Author Topic: Eating ... not IF, but HOW  (Read 2030 times)

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Offline knolltop

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Eating ... not IF, but HOW
« on: December 15, 2010, 04:07:28 pm »
Guess there's no getting around the need to eat on my x-c tour.
So that much is settled.

My culinary skills are limited and am happy to keep it that way.  And my tour budget is also limited. 
Told the wife eating/sleeping would avg $25/day.  So NOW I'm trying to figure out how to keep that promise.  Typical decision-making process for me ... shoot then aim.

Obviously, tent will be typical abode.

OK, on the eating front, here's where I'm at now:
>> Breakfst - Need at least 1 carbo-loading meal per day and I love breakfast.  So will plan on breakfast being left to the "pros" at restaurants/cafes/convenience stores.
>> Lunch - will do the multi sandwich thingy using fixin's from groceries/convenience store/etc.  Will need to find space in the bags for these goodies.
>> Dinner - similar to lunch but, whenever possible, purchase before arriving at cg and limit volume to what can mostly be consumed that eve.

So, am I on a doable strategy so far?

Cooking ... like I said, skills are limited & so is interest.
So if I haul any cooking equip it will be very basic:
>> pot
>> alcohol stove
>> necessary tag alongs
So now gotta find room for basic cooking equip and a bit of food.

Any of you been successful with this strategy?  I'm all ears as to how-to's and details!
Thanks!!!!
+-+ Michael +-+

Offline gregg

Re: Eating ... not IF, but HOW
« Reply #1 on: December 15, 2010, 06:16:55 pm »
Yep, that should work just fine. I do it a bit different in that I like to eat before I start my ride. So I carry breakfast food (dry cereal or instant oatmeal, powdered milk, banana) and eat before I set out early in the morning. Either way, you should have a great trip!

Offline sprocketman

Re: Eating ... not IF, but HOW
« Reply #2 on: December 15, 2010, 09:50:29 pm »
Hi Mike,

I did 1500 miles in 24 days last summer (Pennsylvania to Florida). $25. a day will be tight. You must eat on a long trip. Carbs are easy. I got most of my carbs from stuff I could find at small grocery stores and gas stations - pretzels, hot dog buns (yes, hot dog buns!), bananas, raisins, and baked potatoes when I stopped at a restaurant. More importantly, I drank loads of Gatorade (I did my trip in 90 - 105 degree heat). Not once did I bonk. If you don't know what bonking is, research it. IT IS CRUCIAL. On a long ride you must constantly feed yourself every 10-20 minutes with small snacks) or you will hit a wall and run out of gas. My Gatorade and water bill averaged 8-10 dollars a day. If you will be traveling in cooler weather, obviously plan on less. Beware of filling your water bottle at sinks in bathrooms to save money. Sometimes you get well water that your body may not be used to. Avoiding the shits is critical. Protein is tougher to come by. I drank a lot of milk and ate Greek yogurt when I could find it, but never passed a steak house at dinner time. If your budget does not allow for (reataurant) steak, (self cooked) eggs are a great source of protein. Cheap and fast. However, you wind up throwing away what you cannot eat because you obviously cannot carry them. But even if you buy the dozen and eat four, that with some bread and a banana makes for a three dollar meal. I am not a picky eater so basic carbs and protein were what I looked for. Not fancy meals. Like I said, I did my trip in a heatwave and in the northern section of my trip, I had lots of long hills. I had 30 pounds of gear in two panniers and averaged 73 miles a day. I started my trip at 219 pounds and rolled into St Augustine at 215 pounds, so I didn't lose much weight. I only got stronger as the weeks rolled on so I figure my diet plan worked. If you will be passing and Waffle House Restaurants - they were my favorite. Three eggs, two chicken breasts, toast, and milk always powered up my day in the morning - for about ten bucks. By the way, I averaged about 40 dollars a day for food. Tell me a little about your trip. Where are you going and when and where are you starting from?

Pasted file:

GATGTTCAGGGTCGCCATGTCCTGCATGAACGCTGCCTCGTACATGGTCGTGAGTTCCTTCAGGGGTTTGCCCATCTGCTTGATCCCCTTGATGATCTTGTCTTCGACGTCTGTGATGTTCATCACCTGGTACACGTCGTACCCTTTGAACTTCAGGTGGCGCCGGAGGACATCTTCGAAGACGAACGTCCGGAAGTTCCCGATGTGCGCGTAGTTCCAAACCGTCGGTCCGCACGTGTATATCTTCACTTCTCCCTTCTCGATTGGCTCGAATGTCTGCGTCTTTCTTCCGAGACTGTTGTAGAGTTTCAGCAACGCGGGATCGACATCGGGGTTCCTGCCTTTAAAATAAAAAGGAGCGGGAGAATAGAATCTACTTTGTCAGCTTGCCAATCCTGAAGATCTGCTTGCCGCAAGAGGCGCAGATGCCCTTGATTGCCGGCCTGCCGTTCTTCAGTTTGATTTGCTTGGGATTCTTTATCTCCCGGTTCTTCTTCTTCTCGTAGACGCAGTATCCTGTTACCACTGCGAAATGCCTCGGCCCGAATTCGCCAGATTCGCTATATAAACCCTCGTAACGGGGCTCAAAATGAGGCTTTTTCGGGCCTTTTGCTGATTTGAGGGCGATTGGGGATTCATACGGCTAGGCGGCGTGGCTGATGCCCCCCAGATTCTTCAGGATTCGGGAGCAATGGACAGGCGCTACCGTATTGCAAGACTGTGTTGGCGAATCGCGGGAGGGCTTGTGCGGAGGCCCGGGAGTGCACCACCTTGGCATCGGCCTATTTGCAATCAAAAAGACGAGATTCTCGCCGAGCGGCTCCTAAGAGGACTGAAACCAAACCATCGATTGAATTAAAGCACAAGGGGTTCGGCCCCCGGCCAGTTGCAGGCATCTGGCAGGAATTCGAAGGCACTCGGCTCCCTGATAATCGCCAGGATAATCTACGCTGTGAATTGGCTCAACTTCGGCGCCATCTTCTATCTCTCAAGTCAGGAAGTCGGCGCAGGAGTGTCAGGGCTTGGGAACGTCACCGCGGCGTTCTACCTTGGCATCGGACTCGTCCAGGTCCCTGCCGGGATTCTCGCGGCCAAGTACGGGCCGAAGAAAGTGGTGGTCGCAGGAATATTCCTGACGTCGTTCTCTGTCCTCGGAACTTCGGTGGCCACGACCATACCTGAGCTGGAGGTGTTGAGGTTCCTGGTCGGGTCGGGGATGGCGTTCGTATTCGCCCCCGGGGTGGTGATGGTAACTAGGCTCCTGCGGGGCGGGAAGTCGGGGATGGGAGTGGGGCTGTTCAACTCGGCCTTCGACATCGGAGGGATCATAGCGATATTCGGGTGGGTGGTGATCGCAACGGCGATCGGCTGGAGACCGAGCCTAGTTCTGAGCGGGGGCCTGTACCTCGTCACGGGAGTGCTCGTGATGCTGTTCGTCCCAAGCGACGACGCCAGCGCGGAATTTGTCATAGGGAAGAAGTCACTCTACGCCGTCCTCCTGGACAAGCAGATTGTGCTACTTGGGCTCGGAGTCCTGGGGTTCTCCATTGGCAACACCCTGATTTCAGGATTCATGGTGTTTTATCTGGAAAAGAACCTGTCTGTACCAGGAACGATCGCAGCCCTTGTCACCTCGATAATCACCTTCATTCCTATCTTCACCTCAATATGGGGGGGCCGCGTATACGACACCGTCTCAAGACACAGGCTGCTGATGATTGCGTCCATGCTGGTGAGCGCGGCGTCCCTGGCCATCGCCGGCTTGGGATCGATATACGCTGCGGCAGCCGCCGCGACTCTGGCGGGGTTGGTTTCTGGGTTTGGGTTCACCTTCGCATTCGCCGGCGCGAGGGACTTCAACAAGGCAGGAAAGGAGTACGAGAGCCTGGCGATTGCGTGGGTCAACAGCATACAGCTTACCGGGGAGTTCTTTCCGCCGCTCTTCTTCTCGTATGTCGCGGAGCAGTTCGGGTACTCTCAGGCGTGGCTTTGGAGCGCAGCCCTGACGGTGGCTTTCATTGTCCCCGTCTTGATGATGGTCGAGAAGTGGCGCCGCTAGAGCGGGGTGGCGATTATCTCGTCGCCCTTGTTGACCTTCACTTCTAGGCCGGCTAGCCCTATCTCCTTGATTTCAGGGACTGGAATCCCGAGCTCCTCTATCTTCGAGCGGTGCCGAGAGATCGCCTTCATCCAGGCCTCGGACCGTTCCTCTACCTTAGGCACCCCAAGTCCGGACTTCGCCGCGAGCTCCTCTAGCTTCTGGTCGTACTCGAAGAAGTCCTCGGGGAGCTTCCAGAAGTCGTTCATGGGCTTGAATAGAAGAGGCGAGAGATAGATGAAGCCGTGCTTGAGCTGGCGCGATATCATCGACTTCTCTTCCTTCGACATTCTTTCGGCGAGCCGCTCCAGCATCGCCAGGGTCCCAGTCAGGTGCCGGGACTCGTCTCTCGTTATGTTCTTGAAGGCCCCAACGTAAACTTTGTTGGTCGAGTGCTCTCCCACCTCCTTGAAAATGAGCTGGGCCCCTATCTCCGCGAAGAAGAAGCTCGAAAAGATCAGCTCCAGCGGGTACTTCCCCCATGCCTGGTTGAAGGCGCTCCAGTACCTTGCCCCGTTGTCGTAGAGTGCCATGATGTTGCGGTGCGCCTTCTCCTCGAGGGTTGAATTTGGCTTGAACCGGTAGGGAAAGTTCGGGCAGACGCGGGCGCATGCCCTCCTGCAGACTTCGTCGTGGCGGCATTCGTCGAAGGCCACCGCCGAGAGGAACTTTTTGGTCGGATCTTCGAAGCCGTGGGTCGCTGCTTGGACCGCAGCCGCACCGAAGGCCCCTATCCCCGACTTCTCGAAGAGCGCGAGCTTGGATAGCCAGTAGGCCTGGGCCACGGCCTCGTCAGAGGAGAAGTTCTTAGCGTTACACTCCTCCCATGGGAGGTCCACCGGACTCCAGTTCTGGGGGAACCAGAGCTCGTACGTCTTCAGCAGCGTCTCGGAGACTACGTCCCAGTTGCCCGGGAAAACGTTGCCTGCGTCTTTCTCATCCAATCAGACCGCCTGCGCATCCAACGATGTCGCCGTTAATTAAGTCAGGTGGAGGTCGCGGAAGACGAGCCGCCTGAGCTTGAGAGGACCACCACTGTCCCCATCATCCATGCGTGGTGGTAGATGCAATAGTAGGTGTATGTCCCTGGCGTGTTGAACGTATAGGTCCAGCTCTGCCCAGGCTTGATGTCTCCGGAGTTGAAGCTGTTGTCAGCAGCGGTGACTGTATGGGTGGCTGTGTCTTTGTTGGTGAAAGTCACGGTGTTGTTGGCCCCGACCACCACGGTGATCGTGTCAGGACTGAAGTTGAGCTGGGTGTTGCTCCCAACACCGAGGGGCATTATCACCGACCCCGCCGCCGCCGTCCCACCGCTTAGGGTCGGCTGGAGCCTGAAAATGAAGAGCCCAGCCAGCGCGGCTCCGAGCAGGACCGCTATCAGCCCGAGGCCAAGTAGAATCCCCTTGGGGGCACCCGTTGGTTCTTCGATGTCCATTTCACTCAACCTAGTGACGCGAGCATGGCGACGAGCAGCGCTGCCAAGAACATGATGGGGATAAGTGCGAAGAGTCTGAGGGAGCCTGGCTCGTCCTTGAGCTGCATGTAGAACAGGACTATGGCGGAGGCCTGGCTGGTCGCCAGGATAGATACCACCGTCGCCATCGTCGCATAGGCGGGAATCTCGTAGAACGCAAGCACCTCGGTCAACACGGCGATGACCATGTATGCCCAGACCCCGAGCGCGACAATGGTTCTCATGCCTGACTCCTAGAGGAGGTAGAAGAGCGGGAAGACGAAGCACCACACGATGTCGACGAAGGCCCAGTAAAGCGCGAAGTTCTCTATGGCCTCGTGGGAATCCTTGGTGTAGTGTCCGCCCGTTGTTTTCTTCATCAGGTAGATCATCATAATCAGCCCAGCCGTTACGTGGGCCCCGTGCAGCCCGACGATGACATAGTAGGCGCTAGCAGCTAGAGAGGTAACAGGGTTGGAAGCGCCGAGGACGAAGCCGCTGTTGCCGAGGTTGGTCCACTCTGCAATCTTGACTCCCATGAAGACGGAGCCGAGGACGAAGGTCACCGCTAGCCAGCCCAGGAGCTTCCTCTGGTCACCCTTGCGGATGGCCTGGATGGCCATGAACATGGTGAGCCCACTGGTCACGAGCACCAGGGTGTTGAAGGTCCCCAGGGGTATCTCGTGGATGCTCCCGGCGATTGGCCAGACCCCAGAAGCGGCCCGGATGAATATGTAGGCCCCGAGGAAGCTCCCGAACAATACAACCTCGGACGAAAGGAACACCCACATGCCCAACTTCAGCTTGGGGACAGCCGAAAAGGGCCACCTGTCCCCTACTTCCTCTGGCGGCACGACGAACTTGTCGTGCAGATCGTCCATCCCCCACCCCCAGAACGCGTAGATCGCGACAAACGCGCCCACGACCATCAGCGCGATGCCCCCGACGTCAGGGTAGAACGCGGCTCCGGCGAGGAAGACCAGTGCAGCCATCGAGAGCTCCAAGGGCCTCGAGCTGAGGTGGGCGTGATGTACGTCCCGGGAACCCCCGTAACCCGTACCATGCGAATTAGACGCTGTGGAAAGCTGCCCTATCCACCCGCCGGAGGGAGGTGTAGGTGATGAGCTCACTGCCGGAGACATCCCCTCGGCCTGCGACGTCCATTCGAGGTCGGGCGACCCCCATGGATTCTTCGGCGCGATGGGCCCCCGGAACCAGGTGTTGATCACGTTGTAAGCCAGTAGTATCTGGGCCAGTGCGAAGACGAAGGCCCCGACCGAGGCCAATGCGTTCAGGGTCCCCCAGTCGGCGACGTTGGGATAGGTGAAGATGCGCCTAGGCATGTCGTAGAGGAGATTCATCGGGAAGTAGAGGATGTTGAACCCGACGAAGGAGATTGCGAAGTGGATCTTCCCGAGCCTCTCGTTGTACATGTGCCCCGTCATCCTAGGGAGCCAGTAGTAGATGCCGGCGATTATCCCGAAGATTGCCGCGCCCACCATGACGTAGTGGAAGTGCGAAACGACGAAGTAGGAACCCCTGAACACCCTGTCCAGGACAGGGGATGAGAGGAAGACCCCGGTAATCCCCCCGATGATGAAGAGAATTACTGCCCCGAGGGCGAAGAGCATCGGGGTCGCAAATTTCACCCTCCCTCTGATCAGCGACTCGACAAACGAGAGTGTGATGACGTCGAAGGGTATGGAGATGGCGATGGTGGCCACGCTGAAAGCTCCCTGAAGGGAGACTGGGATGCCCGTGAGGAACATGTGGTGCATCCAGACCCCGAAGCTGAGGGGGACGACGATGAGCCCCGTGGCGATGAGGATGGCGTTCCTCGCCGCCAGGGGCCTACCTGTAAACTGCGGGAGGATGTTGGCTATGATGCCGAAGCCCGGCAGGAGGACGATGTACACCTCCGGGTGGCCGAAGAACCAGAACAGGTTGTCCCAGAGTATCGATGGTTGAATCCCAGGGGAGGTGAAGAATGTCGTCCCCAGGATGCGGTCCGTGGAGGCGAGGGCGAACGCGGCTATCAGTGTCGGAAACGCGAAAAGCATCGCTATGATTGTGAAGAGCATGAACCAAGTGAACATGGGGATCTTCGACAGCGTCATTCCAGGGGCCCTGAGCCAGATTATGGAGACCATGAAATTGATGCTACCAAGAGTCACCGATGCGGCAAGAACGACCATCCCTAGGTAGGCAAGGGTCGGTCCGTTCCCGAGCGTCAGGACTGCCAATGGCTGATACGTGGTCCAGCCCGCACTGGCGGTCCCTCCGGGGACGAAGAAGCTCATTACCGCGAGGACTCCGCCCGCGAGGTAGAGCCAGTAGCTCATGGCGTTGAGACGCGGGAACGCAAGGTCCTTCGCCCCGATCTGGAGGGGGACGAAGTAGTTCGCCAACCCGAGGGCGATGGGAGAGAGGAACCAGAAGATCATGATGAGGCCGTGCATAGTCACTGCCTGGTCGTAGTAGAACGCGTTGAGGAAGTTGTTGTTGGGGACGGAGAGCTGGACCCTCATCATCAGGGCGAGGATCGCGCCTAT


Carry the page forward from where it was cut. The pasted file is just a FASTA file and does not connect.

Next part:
Eric   

Offline johnsondasw

Re: Eating ... not IF, but HOW
« Reply #3 on: December 15, 2010, 10:05:20 pm »
You can do it on $25  a day camping.  I rely on basic staples, and lots of snacks--bagels, oatmeal, fruit, cheese, PB, chocolate, etc.  I rarely eat in restaurants.  Dinner is easy on a camp stove if you boil pasta, pour off the water and then brown the meat purchased at the last store before camp, add a can of tomato sauce, a clump of cheese and fresh veggies bought at the store with the meat. It keeps me going!  Of course, variations are necessary, but you don't have to be a good cook for bike food.  It always tastes good after 50-100 miles.
May the wind be at your back!

Offline Tandem4Rider

Re: Eating ... not IF, but HOW
« Reply #4 on: December 16, 2010, 04:57:43 am »
Gatorade was mentioned, and can be a very helpful source for what you will need while riding.  Keep in mind, though, that it is high in sodium.  While a little extra is good when sweating a bit, a build up through the day of high amounts of sodium can have negative affects as well.  You'd do well to dilute it with water - my preference is 50/50.  I also use the powder form carried in a baby formula container - already measured out, light, and easy to use when on the road.  The powder form also costs a fraction of buying in bottles.  Also, many restaurants will gladly fill your water bottles so you can avoid the restroom sinks, etc...